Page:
Continental is a major player in the European tyre market, but in the Indian market an insignificant one. With an aftermarket-only business strategy, Continental plans to play a technology-led game to enhance its presence in India. ”What we are eyeing for is more premium products, and bringing more technologies. We are not looking at ramping up our volume share significantly though we definitely want to grow our volumes,” Samir Gupta, MD, Continental Tires India, and Head of Central Region, BA Tires, APAC, said.Intelligent tyre
In 2023, Continental launched what it calls an ‘intelligent tyre’ for the Indian commercial vehicle sector. The tyre, equipped with a sensor, provides information on tyre’s air pressure, temperature, and kms run to the fleet owner through an app, and to the driver through an indicator. According to Gupta, it’s the first-of-its-kind in the Indian industry.
A similar offering for the passenger vehicle segment is currently being developed jointly by Continental’s tyre and automotive business divisions. In the CV tyre, the sensors are put on the inner lines of the tyres. Taking the same approach for passenger vehicle (PV) tyres may be difficult as PV tyres have thinner walls. “TPMS (Tyre Pressure Monitoring System) is something that we are still trying to develop whether it can be embedded into the tyre itself. Can we have features which are more connected to the driver through the TPMS. This is what we are working on,” says Gupta.
New tyre for on and off-road driving
While an ‘intelligent tyre’ for PVs is still in the works, what Continental sees a growing opportunity in is the Indian midsize car and SUV market. It has recently launched a new range called CrossContact H/T designed for ‘the market’s needs of driving on and off-road (80% on and 20% off-road)’. These tyres are designed for 15 and 18-inch rim sizes.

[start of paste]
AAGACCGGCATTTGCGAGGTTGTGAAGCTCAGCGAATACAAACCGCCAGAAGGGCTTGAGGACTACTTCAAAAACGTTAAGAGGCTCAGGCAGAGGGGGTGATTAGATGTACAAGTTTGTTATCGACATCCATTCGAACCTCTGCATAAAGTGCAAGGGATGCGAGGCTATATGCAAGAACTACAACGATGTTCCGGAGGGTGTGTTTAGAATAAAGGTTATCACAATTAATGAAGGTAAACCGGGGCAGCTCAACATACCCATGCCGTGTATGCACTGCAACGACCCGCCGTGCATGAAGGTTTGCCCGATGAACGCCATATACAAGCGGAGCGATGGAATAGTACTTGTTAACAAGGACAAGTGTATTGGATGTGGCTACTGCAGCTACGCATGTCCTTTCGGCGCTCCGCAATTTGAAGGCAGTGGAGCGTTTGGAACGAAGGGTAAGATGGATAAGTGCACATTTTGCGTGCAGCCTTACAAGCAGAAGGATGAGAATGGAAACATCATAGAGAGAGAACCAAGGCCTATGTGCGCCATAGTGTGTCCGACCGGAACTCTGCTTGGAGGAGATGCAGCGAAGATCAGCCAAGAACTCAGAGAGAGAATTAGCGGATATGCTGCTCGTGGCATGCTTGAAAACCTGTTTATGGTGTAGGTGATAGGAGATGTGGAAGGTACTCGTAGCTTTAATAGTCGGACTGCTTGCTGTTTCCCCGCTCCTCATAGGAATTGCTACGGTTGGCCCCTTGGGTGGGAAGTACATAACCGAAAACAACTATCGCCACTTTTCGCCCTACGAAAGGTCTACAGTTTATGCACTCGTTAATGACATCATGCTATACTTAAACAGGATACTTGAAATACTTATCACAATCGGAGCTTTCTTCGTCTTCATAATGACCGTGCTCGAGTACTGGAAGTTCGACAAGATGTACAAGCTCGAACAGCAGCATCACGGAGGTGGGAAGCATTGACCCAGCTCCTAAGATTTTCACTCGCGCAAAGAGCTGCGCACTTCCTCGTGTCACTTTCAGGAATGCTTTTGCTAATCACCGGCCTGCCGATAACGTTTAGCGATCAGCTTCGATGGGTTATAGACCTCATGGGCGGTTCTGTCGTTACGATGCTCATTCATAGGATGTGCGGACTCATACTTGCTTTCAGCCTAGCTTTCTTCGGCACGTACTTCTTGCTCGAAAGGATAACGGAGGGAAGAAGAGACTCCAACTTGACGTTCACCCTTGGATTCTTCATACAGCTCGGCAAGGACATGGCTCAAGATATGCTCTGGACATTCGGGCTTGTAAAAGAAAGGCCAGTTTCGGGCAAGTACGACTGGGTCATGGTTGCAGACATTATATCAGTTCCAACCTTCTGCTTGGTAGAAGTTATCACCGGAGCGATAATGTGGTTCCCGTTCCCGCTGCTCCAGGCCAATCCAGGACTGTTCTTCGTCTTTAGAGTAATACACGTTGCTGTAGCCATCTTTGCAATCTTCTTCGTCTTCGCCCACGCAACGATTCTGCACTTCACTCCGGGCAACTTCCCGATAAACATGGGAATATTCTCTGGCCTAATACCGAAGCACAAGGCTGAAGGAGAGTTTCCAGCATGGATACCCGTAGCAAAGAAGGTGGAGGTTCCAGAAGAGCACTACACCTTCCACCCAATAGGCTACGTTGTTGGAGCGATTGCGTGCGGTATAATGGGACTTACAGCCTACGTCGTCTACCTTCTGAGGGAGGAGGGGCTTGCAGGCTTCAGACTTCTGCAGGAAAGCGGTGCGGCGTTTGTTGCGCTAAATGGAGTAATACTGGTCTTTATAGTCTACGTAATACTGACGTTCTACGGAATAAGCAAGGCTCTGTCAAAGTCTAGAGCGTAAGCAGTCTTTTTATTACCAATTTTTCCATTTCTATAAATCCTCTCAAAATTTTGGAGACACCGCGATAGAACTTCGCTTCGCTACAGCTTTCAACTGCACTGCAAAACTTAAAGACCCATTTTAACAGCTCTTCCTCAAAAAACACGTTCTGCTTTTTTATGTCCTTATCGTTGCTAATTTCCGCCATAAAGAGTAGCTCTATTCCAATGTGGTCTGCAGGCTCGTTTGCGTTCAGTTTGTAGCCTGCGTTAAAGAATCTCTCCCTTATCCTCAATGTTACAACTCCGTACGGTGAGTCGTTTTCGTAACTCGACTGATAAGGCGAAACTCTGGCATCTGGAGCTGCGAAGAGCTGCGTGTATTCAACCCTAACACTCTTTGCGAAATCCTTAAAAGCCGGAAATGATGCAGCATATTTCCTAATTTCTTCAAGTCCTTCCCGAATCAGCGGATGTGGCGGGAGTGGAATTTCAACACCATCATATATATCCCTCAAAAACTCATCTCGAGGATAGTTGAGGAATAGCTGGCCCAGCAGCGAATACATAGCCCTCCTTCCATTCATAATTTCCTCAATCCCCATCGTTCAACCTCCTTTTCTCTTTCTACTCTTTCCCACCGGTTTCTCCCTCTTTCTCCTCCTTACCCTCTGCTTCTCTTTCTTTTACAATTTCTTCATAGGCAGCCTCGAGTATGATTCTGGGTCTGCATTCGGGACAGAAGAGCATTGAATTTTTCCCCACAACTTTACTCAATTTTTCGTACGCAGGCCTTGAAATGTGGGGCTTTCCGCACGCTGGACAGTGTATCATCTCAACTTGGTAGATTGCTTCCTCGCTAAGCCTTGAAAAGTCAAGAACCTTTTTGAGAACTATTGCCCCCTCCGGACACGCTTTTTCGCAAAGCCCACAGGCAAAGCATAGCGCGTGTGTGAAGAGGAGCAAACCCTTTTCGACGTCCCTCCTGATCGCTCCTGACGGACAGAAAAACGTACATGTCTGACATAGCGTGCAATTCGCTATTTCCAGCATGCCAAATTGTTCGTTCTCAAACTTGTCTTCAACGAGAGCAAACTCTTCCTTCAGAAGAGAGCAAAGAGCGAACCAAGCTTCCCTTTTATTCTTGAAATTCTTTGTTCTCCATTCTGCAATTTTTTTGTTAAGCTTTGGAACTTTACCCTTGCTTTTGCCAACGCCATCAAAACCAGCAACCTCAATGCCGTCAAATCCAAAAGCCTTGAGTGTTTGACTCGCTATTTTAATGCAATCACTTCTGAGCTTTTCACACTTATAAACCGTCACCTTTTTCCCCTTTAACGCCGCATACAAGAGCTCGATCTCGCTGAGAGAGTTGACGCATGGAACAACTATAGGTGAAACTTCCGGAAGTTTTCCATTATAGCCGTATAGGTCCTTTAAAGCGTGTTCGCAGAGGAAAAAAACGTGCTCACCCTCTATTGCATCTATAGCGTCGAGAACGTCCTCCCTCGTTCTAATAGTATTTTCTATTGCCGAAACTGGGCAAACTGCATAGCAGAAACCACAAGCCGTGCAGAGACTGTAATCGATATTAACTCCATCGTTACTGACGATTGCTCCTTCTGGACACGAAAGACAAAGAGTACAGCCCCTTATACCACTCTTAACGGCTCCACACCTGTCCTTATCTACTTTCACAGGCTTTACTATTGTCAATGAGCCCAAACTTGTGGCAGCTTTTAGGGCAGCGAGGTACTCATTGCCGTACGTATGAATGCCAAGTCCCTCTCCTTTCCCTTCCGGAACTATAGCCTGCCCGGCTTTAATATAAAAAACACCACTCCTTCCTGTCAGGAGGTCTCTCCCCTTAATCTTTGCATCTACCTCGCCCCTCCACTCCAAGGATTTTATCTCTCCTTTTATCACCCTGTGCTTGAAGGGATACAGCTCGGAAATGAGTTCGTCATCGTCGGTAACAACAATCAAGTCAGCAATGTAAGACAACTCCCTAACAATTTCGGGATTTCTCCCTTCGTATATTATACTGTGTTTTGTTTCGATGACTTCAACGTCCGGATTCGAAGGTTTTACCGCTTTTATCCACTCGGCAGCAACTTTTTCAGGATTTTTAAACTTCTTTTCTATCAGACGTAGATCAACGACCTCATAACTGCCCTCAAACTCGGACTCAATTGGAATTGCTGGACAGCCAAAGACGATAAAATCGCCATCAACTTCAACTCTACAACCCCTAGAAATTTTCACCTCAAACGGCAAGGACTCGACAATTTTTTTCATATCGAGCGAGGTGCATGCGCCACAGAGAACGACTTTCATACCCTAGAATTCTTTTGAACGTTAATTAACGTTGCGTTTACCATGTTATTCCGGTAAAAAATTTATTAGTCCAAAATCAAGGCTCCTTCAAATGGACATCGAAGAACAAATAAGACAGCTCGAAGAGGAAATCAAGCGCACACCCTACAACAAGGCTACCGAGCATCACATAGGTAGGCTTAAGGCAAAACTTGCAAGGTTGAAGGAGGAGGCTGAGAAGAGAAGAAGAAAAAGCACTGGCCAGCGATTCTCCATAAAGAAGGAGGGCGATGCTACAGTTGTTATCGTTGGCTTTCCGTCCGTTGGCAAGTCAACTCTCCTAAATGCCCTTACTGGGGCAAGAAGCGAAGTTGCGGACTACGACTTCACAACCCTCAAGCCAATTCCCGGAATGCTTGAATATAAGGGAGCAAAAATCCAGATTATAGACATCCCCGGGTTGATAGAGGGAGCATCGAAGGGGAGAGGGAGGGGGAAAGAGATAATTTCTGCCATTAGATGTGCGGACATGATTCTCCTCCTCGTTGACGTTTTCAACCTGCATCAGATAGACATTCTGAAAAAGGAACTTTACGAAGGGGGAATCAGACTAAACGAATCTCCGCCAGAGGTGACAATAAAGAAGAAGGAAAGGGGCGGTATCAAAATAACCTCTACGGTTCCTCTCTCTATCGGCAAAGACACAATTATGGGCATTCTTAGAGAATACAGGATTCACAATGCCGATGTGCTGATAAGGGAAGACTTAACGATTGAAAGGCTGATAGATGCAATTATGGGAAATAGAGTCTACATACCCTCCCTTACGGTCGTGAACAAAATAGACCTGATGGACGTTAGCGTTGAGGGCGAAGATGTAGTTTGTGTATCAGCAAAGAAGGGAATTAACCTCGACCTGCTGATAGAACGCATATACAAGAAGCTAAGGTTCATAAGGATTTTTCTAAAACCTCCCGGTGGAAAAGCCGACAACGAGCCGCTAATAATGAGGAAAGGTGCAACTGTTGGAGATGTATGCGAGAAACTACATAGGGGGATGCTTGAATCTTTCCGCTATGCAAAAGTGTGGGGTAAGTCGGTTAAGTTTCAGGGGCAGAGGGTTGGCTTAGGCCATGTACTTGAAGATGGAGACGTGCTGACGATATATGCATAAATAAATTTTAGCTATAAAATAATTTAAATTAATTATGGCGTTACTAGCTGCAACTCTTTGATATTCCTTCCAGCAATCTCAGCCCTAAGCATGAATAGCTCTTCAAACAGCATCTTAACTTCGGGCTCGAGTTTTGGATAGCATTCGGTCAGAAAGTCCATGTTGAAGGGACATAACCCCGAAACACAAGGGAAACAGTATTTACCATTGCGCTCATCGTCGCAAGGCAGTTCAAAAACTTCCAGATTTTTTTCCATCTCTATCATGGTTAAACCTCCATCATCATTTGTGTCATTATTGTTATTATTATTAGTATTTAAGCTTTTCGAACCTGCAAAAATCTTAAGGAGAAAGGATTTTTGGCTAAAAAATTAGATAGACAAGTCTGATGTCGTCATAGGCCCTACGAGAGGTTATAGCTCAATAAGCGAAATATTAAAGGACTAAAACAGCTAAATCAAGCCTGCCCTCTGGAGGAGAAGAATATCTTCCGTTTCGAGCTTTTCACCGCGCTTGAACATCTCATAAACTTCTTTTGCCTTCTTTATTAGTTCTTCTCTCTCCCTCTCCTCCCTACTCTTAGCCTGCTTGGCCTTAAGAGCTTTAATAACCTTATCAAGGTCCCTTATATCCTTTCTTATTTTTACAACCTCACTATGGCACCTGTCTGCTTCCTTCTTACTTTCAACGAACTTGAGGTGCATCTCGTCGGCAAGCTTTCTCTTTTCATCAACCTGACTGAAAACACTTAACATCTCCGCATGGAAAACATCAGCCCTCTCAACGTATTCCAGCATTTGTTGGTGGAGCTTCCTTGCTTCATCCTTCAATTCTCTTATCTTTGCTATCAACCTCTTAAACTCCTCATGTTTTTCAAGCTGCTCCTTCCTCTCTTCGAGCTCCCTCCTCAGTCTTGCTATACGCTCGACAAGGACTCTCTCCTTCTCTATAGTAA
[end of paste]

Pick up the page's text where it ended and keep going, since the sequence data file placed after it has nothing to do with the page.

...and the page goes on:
With this introduction, Continental looks to increase its single-digit market share which the company wouldn’t want to disclose. According to Gupta, the Indian aftermarket size is around 29 million units for PV tyres, and 17 million for M&HCV tyres. The estimated annual growth for the PV aftermarket tyre segment is 3-4%, and 5-7% for the CV tyre segment.
End of bias tyre production
Continental Tires started its India journey in 1975 with a technology licence agreement with Modi Rubber. In 2011, it acquired the Indian tyre company reportedly for INR 117 crore. The journey, which started with bias tyres for CVs, saw the production of the last such tyre in 2023. Currently, the Modipuram plant, in Uttar Pradesh, produces only radials, for CVs and PVs.
Though tube-type tyres have virtually exited the PV segment, in the CV segment, Gupta says, their share is around 95%. Taking cognisance of this fact, Continental claims that it offers tyre technology that allows re-treading up to three times, against the usual once in the industry. “To give that confidence to our customers on our product, we give a casing warranty even after the re-treading, though we are not the re-readers,” says Gupta. According to him, with multiple re-treading, the tyres can run for up to 300,000 km.